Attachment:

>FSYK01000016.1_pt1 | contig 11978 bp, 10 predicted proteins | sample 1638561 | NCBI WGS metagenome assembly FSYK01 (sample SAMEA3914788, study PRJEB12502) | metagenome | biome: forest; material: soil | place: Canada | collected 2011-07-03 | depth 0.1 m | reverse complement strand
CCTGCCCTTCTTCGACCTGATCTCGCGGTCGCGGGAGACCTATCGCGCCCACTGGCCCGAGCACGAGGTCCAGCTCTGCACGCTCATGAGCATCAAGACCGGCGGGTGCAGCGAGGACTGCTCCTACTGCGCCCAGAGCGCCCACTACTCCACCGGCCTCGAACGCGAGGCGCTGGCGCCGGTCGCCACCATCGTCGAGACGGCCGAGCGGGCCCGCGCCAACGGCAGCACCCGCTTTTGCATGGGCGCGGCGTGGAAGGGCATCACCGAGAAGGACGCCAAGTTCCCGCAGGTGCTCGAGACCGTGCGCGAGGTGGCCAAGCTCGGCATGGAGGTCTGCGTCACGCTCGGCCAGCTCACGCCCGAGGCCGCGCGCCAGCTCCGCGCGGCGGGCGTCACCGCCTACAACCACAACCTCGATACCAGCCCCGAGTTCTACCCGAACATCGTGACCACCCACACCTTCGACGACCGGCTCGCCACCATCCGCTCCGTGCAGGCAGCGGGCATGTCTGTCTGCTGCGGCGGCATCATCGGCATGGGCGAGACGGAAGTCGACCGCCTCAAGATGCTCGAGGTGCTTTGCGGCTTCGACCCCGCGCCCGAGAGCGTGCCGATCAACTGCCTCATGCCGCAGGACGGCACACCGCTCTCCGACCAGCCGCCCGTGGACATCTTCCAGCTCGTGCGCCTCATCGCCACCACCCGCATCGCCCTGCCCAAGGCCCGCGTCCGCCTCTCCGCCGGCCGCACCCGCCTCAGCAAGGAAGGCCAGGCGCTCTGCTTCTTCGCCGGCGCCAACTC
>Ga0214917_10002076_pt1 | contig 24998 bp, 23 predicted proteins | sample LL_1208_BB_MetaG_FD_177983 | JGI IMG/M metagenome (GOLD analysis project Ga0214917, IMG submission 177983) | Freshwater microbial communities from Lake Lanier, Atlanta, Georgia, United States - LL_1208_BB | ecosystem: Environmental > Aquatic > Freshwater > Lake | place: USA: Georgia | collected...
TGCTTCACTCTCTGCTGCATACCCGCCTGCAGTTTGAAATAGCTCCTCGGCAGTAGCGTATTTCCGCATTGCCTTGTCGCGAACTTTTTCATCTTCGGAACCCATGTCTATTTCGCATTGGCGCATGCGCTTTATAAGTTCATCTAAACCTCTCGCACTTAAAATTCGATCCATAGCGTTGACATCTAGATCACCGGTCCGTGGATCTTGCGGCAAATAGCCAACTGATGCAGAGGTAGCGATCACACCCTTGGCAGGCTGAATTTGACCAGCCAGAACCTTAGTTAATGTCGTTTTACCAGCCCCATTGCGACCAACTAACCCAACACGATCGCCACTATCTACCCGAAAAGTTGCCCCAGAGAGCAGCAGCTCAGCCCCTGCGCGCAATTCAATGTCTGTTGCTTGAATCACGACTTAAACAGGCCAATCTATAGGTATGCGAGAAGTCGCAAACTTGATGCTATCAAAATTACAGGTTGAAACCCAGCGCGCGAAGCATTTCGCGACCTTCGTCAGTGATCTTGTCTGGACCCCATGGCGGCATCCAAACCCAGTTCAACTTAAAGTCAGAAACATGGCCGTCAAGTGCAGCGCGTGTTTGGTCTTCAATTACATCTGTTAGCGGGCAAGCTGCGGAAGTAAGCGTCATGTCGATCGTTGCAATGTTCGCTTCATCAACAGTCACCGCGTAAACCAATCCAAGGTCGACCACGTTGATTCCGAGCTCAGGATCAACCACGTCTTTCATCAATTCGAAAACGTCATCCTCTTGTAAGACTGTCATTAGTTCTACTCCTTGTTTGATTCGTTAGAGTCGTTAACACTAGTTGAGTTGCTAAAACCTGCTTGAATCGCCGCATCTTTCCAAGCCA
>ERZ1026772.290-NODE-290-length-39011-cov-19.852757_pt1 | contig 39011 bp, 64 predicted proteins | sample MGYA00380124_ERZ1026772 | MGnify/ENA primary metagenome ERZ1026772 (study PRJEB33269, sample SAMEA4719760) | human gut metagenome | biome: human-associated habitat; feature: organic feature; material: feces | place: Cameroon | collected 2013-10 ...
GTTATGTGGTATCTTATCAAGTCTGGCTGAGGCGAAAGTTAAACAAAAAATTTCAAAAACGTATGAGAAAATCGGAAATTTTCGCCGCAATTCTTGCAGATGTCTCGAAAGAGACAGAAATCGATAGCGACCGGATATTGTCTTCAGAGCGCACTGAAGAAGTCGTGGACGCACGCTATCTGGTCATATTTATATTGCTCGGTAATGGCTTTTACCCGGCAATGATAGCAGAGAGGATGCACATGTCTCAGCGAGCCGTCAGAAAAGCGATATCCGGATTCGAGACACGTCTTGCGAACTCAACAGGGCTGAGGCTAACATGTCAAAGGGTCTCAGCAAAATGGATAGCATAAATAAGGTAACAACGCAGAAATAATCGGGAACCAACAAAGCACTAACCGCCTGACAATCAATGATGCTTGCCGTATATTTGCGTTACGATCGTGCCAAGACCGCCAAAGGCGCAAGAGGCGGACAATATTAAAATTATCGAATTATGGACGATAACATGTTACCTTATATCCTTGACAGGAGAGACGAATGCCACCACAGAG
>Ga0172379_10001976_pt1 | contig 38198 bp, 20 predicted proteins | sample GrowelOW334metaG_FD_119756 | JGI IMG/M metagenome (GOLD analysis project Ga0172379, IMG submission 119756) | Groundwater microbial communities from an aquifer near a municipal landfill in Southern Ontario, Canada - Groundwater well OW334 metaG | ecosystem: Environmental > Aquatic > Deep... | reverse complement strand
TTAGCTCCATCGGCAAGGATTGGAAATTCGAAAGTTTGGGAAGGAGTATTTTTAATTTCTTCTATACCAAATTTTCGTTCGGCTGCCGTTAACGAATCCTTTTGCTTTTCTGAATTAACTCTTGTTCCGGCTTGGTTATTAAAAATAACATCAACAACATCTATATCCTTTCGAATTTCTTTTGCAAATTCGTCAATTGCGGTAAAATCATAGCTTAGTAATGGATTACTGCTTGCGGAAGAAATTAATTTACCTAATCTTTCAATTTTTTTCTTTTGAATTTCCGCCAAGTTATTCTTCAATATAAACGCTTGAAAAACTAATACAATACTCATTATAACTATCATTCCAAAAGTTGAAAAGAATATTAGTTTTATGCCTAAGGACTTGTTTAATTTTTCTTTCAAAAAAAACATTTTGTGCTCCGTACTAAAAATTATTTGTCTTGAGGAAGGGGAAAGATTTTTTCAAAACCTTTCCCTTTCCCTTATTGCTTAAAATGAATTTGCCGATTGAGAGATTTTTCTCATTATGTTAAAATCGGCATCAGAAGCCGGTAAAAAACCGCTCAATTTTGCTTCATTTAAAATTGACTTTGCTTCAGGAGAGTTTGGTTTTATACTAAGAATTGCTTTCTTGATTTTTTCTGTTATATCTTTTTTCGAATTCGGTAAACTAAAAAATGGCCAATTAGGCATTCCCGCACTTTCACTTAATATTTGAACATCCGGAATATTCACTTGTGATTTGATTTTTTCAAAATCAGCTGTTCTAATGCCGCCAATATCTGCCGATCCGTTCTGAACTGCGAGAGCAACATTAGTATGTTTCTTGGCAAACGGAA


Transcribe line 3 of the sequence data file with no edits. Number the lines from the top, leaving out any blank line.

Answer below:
>Ga0214917_10002076_pt1 | contig 24998 bp, 23 predicted proteins | sample LL_1208_BB_MetaG_FD_177983 | JGI IMG/M metagenome (GOLD analysis project Ga0214917, IMG submission 177983) | Freshwater microbial communities from Lake Lanier, Atlanta, Georgia, United States - LL_1208_BB | ecosystem: Environmental > Aquatic > Freshwater > Lake | place: USA: Georgia | collected...